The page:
TIME food&drink

San Francisco Approves Warning Label for Sugary Drink Ads

US-FOOD-BEVERAGE-HEALTH
Frederic J. Brown—AFP/Getty Images A woman shops for frozen foods on an aisle across from sodas and other sugary drinks for sale at a superrmarket in Monterey Park, California on June 18, 2014.

Measure is aimed at curtailing locals' consumption of high-calorie drinks

San Francisco lawmakers unanimously voted on Tuesday to put warning labels on all advertisements for sugary beverages in the City by the Bay. This first-in-the-nation law is set to go into effect this summer, which means billboards or taxi-cab ads for Coke or Gatorade will soon bear this message:

WARNING: Drinking beverages with added sugar(s) contributes to obesity, diabetes, and tooth decay. This is a message from the City and County of San Francisco.

The new law, which the mayor has 10 days to sign or veto before it automatically goes into effect, was passed as part of a package aimed at curtailing locals’ consumption of high-calorie drinks linked to health problems such as weight gain and diabetes. The city’s board of supervisors also voted to ban advertisements for sugary drinks on publicly owned property—such as bus stops—and to prohibit the use of city funds for purchasing sugary drinks.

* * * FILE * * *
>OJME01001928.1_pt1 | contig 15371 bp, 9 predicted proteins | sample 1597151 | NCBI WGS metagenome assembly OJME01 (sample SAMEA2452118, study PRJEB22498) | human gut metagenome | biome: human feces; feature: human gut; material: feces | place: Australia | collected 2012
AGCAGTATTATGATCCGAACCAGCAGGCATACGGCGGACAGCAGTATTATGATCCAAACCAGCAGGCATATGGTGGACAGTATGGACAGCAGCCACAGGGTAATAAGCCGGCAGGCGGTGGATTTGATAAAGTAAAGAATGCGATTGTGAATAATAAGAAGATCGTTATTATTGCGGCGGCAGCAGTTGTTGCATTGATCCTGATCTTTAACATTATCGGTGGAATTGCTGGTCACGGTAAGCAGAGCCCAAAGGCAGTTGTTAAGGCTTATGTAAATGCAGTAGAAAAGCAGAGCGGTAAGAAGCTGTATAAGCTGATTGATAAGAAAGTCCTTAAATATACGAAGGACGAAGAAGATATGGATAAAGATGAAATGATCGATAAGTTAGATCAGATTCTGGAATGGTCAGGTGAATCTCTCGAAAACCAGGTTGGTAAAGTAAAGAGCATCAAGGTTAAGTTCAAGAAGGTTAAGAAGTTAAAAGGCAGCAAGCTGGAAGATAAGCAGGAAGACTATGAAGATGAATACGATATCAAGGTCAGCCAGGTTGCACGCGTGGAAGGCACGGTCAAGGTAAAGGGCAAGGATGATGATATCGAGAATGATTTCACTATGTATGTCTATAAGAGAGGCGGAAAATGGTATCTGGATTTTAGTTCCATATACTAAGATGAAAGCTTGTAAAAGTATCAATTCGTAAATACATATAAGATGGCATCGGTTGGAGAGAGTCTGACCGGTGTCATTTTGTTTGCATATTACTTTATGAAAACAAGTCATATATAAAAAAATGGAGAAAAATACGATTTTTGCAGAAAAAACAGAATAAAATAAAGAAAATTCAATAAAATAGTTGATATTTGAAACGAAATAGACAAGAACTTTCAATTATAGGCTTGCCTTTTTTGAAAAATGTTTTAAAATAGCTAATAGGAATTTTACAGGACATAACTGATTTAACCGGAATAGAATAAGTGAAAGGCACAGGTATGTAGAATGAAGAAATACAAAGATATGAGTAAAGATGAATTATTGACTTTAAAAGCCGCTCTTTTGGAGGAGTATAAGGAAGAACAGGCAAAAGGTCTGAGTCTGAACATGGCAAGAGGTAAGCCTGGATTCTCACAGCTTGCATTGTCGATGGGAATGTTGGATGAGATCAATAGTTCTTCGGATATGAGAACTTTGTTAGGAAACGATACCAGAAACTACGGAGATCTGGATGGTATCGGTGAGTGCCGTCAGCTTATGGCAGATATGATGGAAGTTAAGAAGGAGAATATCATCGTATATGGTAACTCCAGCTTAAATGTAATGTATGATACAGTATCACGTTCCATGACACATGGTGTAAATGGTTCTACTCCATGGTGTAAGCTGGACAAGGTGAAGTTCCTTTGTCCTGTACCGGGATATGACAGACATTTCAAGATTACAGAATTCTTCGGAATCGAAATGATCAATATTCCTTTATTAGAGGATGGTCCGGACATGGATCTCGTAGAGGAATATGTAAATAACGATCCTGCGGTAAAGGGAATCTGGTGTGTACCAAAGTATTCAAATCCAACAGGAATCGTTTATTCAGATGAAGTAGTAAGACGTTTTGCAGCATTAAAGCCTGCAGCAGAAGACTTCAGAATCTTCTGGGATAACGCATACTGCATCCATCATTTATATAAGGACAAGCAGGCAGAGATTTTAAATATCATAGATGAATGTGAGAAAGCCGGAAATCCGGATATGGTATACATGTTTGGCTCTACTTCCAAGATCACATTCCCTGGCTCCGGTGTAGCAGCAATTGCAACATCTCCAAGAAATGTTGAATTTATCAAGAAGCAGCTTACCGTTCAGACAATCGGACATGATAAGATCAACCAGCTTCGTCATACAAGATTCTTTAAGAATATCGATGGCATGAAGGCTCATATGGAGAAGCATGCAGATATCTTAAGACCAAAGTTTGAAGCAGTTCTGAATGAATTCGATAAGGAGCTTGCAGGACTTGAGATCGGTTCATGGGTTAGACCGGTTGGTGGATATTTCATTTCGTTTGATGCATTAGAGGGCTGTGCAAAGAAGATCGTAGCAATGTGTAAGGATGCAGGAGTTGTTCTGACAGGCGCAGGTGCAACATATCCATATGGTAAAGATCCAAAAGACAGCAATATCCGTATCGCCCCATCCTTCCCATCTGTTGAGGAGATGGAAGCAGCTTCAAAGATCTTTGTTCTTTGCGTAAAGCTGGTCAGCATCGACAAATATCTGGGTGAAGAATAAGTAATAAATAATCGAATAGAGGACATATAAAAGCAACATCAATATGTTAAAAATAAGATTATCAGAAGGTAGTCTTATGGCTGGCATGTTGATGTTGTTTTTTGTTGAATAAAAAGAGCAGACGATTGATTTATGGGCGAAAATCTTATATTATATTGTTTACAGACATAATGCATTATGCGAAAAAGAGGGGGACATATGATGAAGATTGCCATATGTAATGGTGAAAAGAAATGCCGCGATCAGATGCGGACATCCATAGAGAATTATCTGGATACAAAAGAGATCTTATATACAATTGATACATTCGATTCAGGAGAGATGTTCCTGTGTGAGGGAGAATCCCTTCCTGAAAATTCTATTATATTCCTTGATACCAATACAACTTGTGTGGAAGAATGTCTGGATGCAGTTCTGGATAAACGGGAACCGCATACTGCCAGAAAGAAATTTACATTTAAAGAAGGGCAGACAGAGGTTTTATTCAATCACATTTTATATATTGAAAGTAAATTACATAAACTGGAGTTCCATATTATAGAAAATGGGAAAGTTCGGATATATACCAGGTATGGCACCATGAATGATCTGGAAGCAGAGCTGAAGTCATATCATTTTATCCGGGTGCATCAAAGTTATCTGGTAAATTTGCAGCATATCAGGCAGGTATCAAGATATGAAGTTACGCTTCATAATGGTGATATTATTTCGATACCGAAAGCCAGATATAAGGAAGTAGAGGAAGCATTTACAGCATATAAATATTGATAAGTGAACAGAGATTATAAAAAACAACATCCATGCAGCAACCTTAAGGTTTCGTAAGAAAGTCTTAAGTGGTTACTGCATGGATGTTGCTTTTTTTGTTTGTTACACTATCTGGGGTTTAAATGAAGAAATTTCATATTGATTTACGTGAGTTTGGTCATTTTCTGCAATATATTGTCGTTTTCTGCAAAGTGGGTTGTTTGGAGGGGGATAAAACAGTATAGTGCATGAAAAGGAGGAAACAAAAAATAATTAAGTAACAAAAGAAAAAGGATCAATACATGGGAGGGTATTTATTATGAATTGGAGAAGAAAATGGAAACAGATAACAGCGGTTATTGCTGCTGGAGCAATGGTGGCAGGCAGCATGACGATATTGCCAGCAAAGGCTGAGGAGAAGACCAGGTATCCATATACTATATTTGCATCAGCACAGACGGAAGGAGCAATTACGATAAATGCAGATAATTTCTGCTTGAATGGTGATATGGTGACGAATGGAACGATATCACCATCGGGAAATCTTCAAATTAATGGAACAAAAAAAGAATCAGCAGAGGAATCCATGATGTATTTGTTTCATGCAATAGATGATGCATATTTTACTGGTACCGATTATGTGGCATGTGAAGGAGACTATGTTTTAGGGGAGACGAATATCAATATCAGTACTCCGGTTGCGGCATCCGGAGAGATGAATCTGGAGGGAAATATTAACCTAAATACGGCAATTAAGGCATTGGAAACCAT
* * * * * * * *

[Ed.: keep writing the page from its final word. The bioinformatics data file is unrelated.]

“Today, San Francisco has sent a clear message that we need to do more to protect our community’s health,” Supervisor Scott Wiener, who proposed the warning label, said in a statement. “These health warnings will help provide people information they need to make informed decisions about what beverages they consume. Requiring health warnings on soda ads also makes clear that these drinks aren’t harmless — indeed, quite the opposite — and that the puppies, unicorns, and rainbows depicted in soda ads aren’t reality.”

This victory for Wiener and his allies comes on the heels of a defeat for lawmakers last year, when they tried and failed to pass a tax on sugary drinks through a ballot initiative. (Berkeley, the liberal bastion across the Bay, succeeded in becoming the first city to pass such a tax.) This year and last year, a state lawmaker tried unsuccessfully to pass a California law that would have required sugary drinks or their location of purchase to bear a health warning label, much like packages of cigarettes.

When TIME asked Wiener whether advocates planned to try again for a soda tax, he said there was momentum for more of the same but no firm commitments yet. “There are discussions happening,” he said. “But it’s too soon to say.”

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